“We often make the mistake of thinking that we ‘have’ to be the ‘right’ mood to write. The truth is, any mood can be used for writing. Any mood is a good writing mood. The trick is to simply enter whatever mood like a room and sit down and write from there.”
On the importance of consistency as the one thing we can control:
“As artists, we wish we could always work well, but we must settle for working always. The ‘always’ we can control. The ‘well’ we cannot control. For this reason, we do well to simply serve, to focus more on the process of doing our work than on the ‘product’ of work produced.”
On having compassion for our imperfections:
“Who says (besides our Inner Perfectionist, who is always doing sit-ups) that we have to feel calm and centered to write out a piece of music? Maybe we can feel and be a wreck and do it anyway. Maybe we can do it and do it wrong and fix it later. Maybe we do not have to be or perform perfectly. Maybe we are allowed to have a learning curve. Maybe part of what we need to learn is a little compassion.”
The bit about sit-ups was a rare moment when Julia Cameron made me laugh. Personally, my Inner Perfectionist does squats and lunges!
Honesty and attention
On the importance of telling the truth:
“Writing is about honesty. It is almost impossible to be honest and boring at the same time. Being honest may be many other things — risky, scary, difficult, frightening, embarrassing, and hard to do — but it is not boring. Whenever I am stuck in a piece of writing, I ask myself, ‘Am I failing to tell the truth? Is there something I am afraid to say?’ Telling the truth on the page, like telling the truth in a relationship, always takes you deeper.”
But telling the truth is hard:
“As artists, we are perpetually seeking to penetrate the veil of cultural prescriptions and arrive at personal truth. In order to do this, we need to be brave enough with — and open enough to — our own internal territory that our art can express it. In other words, we must be able to face down shame and choose self-disclosure. This takes courage.”
It takes hard work and attention:
“It takes an effort to be clear about things. It is easier and much sadder to be muddy, to never take the time to clarify our thoughts and connect our own perceptions. The act of paying attention is what brings us peace.”
The artist and her trainer
I love this idea of a writer having to be both artist and trainer:
“In order to succeed as an artist we must have two well-developed functions: our artist and its trainer. The trainer is steady and adult. It keeps its eye on the course and the long run. It coaxes, wheedles, begs, cajoles, and occasionally disciplines our artist which, childlike, proceeds in spurts and sometimes not at all. The trick is setting the jumps low enough that our artist can be lured into action. If I am writing nonfiction, I set my goal at a modest three pages. Almost anyone can write three pages of something and my artists knows that. If we set our jumps low enough, our artist can be lured into cooperation.”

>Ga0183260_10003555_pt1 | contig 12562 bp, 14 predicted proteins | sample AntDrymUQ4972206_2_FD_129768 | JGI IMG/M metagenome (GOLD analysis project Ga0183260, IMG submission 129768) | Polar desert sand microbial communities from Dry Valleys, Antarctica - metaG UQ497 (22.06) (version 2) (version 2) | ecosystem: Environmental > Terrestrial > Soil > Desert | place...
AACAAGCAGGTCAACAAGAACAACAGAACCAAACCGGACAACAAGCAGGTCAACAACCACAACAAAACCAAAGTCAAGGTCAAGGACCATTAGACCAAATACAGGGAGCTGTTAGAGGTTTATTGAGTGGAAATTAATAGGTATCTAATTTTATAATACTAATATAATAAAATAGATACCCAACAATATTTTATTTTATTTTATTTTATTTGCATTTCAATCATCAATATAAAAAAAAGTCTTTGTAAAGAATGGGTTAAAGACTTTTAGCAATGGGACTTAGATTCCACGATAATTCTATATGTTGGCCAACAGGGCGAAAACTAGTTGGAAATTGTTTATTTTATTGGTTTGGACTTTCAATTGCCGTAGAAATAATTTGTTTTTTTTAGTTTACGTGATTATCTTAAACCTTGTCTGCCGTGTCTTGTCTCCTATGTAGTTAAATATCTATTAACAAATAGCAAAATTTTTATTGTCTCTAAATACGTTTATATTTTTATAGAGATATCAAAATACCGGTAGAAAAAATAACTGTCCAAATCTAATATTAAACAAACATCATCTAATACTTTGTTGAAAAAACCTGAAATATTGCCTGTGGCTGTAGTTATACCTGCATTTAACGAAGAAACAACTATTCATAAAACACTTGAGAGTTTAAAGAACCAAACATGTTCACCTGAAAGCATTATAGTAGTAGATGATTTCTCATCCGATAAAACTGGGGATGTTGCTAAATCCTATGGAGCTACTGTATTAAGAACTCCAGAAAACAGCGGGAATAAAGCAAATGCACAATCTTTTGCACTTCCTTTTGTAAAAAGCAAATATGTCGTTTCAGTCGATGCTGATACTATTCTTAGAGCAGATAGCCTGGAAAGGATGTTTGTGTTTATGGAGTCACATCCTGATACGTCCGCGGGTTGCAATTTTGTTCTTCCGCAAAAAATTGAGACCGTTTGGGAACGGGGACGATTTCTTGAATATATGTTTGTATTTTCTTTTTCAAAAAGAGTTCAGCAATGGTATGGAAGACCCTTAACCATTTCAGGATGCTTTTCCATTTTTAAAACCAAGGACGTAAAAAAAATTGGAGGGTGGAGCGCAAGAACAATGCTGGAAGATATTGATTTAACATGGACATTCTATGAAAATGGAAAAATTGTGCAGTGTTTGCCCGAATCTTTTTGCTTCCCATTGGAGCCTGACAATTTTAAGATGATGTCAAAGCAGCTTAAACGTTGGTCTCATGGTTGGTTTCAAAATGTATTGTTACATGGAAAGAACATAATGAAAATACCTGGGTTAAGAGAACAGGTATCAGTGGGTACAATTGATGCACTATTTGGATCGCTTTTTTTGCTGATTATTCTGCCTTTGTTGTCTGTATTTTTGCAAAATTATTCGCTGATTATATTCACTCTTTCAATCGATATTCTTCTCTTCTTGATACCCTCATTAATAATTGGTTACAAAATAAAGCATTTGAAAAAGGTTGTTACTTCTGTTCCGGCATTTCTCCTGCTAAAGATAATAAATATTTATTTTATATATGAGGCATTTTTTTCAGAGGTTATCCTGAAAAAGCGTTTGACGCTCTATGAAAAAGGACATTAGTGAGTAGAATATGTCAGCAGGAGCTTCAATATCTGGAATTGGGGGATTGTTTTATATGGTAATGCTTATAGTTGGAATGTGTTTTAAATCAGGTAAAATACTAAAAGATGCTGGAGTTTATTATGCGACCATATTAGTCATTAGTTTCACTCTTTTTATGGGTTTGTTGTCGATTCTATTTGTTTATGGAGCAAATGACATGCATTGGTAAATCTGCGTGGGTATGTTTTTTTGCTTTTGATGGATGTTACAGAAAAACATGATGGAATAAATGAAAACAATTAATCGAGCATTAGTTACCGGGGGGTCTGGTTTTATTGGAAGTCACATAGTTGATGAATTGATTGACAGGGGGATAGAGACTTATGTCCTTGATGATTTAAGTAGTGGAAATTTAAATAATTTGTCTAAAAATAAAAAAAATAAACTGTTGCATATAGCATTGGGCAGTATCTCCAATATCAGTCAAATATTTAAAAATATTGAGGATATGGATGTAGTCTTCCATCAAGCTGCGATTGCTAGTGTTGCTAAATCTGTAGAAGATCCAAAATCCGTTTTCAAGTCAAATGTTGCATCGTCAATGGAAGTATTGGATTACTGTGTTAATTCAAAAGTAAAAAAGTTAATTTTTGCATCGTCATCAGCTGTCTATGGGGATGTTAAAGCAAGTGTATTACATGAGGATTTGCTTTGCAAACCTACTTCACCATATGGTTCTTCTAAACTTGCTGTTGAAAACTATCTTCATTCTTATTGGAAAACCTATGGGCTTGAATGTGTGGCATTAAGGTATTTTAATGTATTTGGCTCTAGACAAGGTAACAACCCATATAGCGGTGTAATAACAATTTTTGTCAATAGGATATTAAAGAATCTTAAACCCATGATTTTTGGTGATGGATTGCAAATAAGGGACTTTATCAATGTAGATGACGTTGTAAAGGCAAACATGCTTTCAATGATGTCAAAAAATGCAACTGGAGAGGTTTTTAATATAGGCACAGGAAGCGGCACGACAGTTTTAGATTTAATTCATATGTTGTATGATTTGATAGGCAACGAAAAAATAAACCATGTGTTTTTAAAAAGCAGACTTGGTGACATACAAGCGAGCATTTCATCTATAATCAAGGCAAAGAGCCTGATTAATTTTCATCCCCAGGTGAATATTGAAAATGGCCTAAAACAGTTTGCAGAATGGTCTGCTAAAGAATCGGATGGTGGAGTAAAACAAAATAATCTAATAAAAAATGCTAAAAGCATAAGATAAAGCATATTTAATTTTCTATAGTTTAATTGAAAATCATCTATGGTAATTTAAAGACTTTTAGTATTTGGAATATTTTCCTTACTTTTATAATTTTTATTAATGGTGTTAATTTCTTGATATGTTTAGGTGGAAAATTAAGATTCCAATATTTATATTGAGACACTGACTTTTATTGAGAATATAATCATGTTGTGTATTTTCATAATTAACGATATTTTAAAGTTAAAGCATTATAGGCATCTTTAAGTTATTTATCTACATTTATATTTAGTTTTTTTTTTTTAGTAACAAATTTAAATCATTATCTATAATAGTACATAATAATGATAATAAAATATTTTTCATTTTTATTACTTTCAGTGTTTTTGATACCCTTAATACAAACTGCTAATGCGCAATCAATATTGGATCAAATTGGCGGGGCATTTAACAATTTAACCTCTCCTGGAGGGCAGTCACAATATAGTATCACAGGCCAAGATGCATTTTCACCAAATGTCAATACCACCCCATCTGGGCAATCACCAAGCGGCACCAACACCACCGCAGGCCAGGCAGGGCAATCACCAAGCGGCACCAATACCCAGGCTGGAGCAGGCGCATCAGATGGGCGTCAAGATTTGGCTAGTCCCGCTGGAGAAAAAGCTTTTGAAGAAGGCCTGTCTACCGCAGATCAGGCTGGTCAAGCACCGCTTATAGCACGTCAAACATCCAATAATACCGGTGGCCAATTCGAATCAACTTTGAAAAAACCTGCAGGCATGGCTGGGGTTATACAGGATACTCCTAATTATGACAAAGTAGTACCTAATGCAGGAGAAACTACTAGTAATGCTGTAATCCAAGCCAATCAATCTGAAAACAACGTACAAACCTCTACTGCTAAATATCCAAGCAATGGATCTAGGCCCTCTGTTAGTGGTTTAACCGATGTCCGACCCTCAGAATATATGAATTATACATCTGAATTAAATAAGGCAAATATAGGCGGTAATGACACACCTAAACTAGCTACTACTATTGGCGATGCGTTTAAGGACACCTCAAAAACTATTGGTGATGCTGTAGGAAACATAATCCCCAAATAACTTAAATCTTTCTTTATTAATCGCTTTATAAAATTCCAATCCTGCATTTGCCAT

This applies to many things in life, not just creating (like, oh, eating well, exercising, saving money, getting out of bed). You need to allow for two very different sides of yourself to exist simultaneously. You need more than one way to talk to yourself and think about the work you have done or need to do.
The important thing is to keep moving forward, keep working at it:
“Writing is the act of motion. Writing is the commitment to move forward, not to stew in our own juices, to become whatever it is that we are becoming. Writing is both the boat and the wind in the sails. Even on the days when the winds of inspiration seem slight, there is some forward motion, some progress made.”
Similar themes about writing in Still Writing by Dani Shapiro. “The Artist’s Way in an Age of Self-Promotion” in The New Yorker. Changing your life and overcoming writer’s block with The Artist’s Way. Letters from an artist working through the program. Brain Pickings has a post about it and the Books of Titans podcast has an episode about it. Julia Cameron herself has a website with about a million related works in book and video format.